The winner of the 2008 Presidential Election was the Democratic candidate Barack Obama. Although the Democratic candidate Howard Dean has been credited with pioneering the use of the Internet for fundraising and campaign organization in the 2004 primaries, as Kaid describes in her article, “Most observers of the 2008 campaign agree that the Obama campaign’s use of the Internet was key to his success” (Kaid, 2009). Barack Obama’s campaign used the Internet successfully in two ways. The first was to use multiple social network sites to organize over 1.5 million volunteers and the second was to raise over $600 million dollars in campaign contributions (Kaid, 2009).
The Obama campaign used a variety of digital texts to shape and channel a mass movement. They used social networking sites like Facebook, Twitter and MySpace aggressively (Ord, 2008) to recruit and organize millions of local volunteers. These social networking sites also allowed the Obama campaign to “keep supporters involved and active on his behalf” (Kaid, 2009). The Obama campaign’s created a texting list of more than 2 million users and used the SMS text message system to announce the Vice-Presidential nominee Joe Biden (Kaid, 2009). The campaign also established the use of video by creating a Barack Obama YouTube channel. The use of these sites by Barack Obama supporters far exceeded the use of these sites by the supporters of Republican candidate John McCain. (Kaid, 2009).
The second notable use of the Internet by the Barack Obama campaign was in the use of online fund raising. The Barack Obama campaign raised a record $600 million dollars through an online form on their website. (Flanagan, 2009; Payne, 2008) What was unique about this method was that many funds were raised from approximately 3 million individual donors making small $10 and $25 donations (Flanagan, 2009; Payne, 2008). The resulting campaign fund allowed the Obama campaign to decline public funding and exceed the spending caps as described in the Federal Election Campaign Act (Kaid, 2009). This allowed the Obama campaign to outspend the McCain campaign, which was a first for a Democratic campaign “in recent memory” (Simba, 2009, p 188). As Michael Luo described in the New York Times, “the impact on the way presidential campaigns are financed is likely to be profound, potentially on the tombstone of the existing public finance system” (Luo, 2008).
Another influential development in the 2008 Presidential Election was the rise of the blogger (Kaid, 2009) or citizen journalist (Mitchell, 2009). As many Americans used the Internet as a source for election information (Smith, 2009) new media sites such as The Drudge Report, The Huffington Post and Politico became prominent (Kaid, 2009; Mitchell, 2009). The Drudge Report had over 798 million views during the month prior to the Presidential Election in 2008, which was six times more than the number of views during the month prior to the Presidential Election in 2004 (Ord, 2008). “The 2008 election has solidified the political blogger as an authority voice in politics” (Ord, 2008). These online news sources forced the traditional media to pay attention to and cover political stories that were already viewed by millions of American voters. (Ord, 2008)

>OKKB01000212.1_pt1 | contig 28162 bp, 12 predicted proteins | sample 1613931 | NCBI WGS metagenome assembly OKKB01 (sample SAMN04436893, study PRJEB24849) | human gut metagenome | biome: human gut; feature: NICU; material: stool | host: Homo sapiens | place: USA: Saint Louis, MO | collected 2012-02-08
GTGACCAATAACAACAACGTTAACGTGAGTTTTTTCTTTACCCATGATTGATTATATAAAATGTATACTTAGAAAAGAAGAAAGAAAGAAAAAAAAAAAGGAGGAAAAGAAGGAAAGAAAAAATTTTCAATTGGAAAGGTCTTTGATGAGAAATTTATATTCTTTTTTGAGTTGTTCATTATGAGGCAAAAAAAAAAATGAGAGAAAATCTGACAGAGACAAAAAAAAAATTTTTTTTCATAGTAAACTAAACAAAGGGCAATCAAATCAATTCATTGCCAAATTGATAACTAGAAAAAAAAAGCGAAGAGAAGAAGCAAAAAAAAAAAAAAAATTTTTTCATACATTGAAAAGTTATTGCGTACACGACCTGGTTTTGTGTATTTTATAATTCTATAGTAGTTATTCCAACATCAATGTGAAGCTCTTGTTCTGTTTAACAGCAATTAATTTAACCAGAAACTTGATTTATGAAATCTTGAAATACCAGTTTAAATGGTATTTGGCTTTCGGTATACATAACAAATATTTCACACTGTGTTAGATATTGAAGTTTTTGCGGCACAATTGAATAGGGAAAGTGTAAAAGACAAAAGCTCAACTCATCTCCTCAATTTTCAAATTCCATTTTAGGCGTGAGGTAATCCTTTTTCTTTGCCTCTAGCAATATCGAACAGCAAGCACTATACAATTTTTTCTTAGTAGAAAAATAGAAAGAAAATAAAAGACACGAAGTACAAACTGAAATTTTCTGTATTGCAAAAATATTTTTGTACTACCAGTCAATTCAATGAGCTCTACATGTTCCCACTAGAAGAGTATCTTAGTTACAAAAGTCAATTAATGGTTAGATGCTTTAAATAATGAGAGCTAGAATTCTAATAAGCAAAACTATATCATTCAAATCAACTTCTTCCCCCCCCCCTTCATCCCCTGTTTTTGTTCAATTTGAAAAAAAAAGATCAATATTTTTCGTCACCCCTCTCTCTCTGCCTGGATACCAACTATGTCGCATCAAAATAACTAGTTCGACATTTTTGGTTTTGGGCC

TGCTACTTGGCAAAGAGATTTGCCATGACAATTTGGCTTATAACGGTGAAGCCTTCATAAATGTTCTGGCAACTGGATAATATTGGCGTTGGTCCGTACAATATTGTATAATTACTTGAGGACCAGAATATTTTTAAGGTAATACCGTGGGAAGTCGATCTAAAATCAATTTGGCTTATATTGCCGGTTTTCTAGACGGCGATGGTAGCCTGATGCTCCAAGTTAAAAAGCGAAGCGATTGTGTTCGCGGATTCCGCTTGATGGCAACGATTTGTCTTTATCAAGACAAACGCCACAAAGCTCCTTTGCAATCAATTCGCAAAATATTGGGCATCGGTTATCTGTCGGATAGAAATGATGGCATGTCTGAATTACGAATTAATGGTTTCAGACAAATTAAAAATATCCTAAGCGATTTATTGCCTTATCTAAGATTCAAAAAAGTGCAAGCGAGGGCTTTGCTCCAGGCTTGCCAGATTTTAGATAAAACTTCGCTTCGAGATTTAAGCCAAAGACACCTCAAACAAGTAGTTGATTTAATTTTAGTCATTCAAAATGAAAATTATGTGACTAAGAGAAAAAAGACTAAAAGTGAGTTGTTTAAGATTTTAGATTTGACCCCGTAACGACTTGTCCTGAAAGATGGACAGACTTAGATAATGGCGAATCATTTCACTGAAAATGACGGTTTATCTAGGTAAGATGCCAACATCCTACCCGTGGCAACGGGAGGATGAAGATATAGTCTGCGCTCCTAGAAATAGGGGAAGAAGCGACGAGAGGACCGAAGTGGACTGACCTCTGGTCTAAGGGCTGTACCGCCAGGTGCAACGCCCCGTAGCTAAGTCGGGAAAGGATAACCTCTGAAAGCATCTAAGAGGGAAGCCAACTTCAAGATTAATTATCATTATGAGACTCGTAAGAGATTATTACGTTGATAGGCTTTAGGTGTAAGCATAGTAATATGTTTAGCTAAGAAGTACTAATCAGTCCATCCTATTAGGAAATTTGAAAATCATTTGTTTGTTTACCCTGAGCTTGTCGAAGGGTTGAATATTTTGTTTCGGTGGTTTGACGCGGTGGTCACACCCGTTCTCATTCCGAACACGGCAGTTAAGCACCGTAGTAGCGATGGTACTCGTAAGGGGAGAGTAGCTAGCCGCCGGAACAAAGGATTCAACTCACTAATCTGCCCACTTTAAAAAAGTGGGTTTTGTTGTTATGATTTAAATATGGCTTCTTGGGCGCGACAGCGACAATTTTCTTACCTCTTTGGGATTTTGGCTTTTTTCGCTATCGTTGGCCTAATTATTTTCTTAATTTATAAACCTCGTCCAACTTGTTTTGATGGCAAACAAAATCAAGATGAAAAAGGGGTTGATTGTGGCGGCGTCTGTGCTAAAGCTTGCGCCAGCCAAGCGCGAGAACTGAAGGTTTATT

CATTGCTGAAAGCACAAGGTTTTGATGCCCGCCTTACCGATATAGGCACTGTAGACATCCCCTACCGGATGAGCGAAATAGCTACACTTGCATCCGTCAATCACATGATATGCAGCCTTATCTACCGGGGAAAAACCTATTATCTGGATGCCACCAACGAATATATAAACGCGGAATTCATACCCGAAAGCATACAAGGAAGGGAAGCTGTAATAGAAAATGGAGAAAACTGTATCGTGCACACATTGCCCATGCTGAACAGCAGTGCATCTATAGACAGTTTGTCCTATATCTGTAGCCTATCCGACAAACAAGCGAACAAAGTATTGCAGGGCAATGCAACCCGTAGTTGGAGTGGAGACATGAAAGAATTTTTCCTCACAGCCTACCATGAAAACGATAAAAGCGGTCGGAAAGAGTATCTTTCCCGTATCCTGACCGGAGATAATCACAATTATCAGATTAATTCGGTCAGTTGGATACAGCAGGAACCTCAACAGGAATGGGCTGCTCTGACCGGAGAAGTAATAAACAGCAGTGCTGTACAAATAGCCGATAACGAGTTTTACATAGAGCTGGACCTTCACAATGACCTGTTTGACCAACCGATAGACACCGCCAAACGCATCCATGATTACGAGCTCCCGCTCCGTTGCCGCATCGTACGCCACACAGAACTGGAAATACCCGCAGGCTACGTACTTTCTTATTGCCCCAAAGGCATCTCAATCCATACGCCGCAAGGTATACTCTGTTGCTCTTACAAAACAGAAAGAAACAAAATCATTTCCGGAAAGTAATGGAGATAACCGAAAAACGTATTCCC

The success of using text in digital spaces to shape and channel mass movements by the Barack Obama campaign in the 2008 Presidential Election has inspired others to adopt similar strategies.
In December 2010, a fruit vendor in Tunisia set himself on fire to protest his mistreatment by police. The incident was spread through digital text technologies and encouraged protests throughout the region. In January of 2011 demonstrations toppled the long time authoritarian government led by ruler Zine El Abidine Ben Ali (Smith, 2011). Revolutionaries in other authoritarian regions were inspired by the Tunisian events and began protest in Egypt, Syria, Libya, Bahrain, and Yemen. David Faris (2010) in his dissertation Revolutions without Revolutionaries? describes the use of digital text technologies by Egyptian digital media activists in 2010 a full year before the protests in Tahrir Square. He cautioned that an uprising in Egypt will, “still depend on political, social, economic, and even natural forces, which can’t be predicted in advance, and which we will almost certainly struggle to understand if and when they are unleashed”(p 229).
The Egyptian revolutionaries were already using digital text technologies in the years leading up to the events in Tahrir Square. They required a focal point event to rally momentum for their cause. The digital text technologies are not enough to make change just as Howard Dean discovered in his unsuccessful 2004 Presidential bid. This echoes the idea that technology alone will not create change. However the use of digital text technologies in the Egyptian and other Arab uprisings has been credited to help shape and channel mass movements.
As we have seen in the prodemocracy protests in Egypt, young people often rely on sites like Twitter, Facebook, and YouTube in order to communicate and organize. Moreover, these new media sites promote a decentralized social structure: people with different backgrounds and interests link together over a shared set of demands. These bottom-up social movements begin without a set agenda or organizational hierarchy; instead, new media social movements combine technology with spontaneity, offering a new way of interacting with the world (Samuels, 2011)
In a similar fashion to Gutenberg’s moveable type printing press, digital text technologies allow for the broadcast of subversive messages with a rapidity that had been impossible before its invention. Digital text technologies of the 21st Century do not cause the revolution but empowers the revolution to occur. It continues to be the blood of the revolutionaries that maintain the movements.